The reported studies show that during gastric digestion, antioxidant compounds from fruits and fruit juices remain stable, most of the changes occurring in intestinal digestion of the in vitro digestion dialysis systems. Though the reported studies evaluated different antioxidant compounds, not TAC, their results could justify the lower antioxidant activity of the bioaccessible fraction when compared to that of the infant fruit beverages obtained in this study.

The digestion of native milk proteins yields physiologically important bioactive peptides. Thus, caseinophosphopeptides and casein hydrolysates in the bioaccessible fractions can prevent oxidation reactions through mechanisms that involve direct free radical scavenging and sequestering of potential metal prooxidants such as iron.43-44

In addition, most of the phenolic acids from cereals are not available, because they are in insoluble bound forms associated with cell wall polysaccharides. However, the conditions applied in simulated digestion may release the bulk of the cereal-bound phytochemicals, making them available for absorption and contributing to TAC.42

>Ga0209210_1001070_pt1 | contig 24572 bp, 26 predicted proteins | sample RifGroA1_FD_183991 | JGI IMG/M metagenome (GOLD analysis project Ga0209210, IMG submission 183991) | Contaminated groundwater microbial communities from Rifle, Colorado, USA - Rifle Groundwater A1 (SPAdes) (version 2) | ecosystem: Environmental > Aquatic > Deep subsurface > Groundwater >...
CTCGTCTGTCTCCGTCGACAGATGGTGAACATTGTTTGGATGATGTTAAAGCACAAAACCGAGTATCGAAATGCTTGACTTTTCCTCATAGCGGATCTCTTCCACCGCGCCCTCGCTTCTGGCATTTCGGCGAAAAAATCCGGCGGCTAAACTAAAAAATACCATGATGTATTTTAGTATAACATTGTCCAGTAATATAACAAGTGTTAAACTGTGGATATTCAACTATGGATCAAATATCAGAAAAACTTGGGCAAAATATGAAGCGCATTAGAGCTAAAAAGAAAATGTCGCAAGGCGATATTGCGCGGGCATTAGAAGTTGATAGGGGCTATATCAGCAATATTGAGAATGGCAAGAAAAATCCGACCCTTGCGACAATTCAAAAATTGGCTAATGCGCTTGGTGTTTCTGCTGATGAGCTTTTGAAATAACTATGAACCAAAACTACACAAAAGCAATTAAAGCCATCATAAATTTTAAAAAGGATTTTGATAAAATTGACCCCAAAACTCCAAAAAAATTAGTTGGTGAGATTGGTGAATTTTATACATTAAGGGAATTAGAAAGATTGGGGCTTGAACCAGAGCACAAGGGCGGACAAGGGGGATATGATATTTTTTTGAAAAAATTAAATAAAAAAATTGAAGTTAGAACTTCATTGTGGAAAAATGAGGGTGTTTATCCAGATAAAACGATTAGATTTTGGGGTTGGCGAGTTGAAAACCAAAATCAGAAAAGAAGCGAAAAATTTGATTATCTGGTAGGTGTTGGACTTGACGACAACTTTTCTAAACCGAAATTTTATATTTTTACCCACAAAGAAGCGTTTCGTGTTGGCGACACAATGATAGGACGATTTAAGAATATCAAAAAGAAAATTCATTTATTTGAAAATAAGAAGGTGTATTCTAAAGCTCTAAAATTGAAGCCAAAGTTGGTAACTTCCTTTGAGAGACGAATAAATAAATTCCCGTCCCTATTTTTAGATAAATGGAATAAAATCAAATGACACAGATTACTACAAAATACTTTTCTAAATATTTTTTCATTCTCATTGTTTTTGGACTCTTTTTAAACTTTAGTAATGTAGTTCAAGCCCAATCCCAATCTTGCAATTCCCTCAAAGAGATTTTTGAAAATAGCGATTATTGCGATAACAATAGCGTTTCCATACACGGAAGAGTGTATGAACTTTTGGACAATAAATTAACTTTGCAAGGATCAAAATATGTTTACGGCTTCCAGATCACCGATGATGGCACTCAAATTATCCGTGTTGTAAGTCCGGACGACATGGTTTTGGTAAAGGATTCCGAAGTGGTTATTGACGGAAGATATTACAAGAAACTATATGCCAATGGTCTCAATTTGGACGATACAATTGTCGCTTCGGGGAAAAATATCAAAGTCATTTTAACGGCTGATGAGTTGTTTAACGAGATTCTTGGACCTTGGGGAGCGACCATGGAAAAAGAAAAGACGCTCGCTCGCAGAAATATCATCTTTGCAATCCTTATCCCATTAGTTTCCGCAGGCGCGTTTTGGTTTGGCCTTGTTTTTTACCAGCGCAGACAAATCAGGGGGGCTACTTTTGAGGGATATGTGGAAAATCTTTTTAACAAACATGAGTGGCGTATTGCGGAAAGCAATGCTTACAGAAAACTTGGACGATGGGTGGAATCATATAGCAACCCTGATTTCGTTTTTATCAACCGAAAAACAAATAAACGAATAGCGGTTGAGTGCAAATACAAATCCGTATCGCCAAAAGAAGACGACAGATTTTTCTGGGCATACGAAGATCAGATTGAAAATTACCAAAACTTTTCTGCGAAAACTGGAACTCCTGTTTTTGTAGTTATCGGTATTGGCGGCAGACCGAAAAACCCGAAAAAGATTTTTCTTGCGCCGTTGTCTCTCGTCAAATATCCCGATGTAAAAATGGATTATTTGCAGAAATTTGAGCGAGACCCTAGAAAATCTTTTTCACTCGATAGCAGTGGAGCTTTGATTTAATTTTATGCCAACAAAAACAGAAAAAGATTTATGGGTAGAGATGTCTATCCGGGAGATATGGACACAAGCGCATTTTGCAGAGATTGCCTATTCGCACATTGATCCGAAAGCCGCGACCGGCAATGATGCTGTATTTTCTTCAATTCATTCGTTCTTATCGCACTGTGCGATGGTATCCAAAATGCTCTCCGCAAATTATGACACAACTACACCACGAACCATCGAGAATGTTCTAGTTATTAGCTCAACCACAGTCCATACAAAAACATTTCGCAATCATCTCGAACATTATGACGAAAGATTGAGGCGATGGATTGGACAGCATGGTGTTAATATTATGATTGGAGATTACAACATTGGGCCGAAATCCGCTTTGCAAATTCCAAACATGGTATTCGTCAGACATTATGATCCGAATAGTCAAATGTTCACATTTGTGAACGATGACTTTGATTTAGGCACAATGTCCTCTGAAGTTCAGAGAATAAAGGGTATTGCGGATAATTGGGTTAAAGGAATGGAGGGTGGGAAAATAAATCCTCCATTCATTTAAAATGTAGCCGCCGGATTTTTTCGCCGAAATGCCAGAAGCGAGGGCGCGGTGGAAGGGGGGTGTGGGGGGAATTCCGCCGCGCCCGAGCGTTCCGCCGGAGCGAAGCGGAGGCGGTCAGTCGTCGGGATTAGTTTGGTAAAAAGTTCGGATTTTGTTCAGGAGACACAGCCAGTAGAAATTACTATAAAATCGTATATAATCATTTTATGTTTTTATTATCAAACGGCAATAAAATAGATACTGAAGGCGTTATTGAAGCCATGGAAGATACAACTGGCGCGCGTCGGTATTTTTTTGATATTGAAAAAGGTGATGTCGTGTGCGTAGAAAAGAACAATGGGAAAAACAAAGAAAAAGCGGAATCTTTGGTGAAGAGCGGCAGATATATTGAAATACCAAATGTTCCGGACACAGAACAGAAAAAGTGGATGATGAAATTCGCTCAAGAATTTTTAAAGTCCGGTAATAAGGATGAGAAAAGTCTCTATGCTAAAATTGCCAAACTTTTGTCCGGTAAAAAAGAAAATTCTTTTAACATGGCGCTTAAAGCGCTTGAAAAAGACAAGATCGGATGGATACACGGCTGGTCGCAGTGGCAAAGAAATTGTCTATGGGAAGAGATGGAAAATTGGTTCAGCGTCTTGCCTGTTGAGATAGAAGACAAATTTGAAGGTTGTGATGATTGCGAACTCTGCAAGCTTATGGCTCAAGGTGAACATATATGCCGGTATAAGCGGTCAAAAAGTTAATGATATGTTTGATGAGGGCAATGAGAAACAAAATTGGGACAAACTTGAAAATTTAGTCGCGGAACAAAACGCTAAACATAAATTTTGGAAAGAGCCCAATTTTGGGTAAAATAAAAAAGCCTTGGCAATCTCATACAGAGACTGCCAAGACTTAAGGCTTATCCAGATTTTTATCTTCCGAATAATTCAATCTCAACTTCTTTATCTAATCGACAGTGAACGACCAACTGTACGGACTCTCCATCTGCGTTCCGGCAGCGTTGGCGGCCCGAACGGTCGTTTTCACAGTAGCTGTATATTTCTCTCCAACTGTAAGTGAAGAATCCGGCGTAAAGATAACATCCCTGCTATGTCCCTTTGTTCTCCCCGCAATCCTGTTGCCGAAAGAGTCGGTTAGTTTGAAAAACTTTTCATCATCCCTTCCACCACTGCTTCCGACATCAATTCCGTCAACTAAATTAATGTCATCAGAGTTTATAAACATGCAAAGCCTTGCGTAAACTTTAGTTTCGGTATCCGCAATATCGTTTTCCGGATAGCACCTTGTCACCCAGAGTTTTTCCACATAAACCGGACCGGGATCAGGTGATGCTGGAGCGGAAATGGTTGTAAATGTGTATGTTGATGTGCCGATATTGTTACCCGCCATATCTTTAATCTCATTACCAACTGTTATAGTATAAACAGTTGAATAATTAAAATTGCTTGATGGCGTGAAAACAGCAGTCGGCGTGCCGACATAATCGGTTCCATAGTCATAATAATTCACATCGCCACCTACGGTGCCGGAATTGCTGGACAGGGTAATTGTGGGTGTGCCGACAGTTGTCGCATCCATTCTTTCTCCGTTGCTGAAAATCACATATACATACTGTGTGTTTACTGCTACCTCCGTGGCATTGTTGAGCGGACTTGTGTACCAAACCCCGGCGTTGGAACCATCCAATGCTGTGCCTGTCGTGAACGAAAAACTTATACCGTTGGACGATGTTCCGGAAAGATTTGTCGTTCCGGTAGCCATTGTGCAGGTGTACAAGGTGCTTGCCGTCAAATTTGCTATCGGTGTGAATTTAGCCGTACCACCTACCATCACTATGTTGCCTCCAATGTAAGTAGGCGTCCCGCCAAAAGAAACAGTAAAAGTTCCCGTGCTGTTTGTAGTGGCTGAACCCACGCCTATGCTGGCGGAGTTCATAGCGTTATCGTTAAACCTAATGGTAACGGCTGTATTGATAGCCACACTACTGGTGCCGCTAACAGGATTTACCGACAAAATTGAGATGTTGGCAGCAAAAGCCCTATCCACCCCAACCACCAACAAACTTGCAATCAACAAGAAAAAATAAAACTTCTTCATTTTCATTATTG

Though an in vitro digestion method cannot mimic the in vivo process, the stability of antioxidant compounds under gastrointestinal conditions is crucial for their potential bioavailability. Thus, in vitro systems will allow the screening of samples and may provide data on the potential relative bioavailability of different compounds.

The TAC values of the bioaccessible fraction show that most antioxidants are available for absorption after digestion, and might contribute to the beneficial effects attributed to antioxidants.



This study is part of the project AGL 2000-1483 financially supported by the FEDER/CICYT (Spain). Thanks to the Generalitat Valenciana for the financial support (03/003) given to the "Bionutest". Sara Perales is the holder of a grant by the Generalitat Valenciana. The authors thank Troncoso A. M. and Parrilla M.C. for their assistance.



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Reyes Barberá.
Nutrition and Food Chemistry.
Faculty of Pharmacy.
University of Valencia.
Burjassot. Valencia. Spain.

Recibido: 16-XI-2007.
Aceptado: 7-V-2008.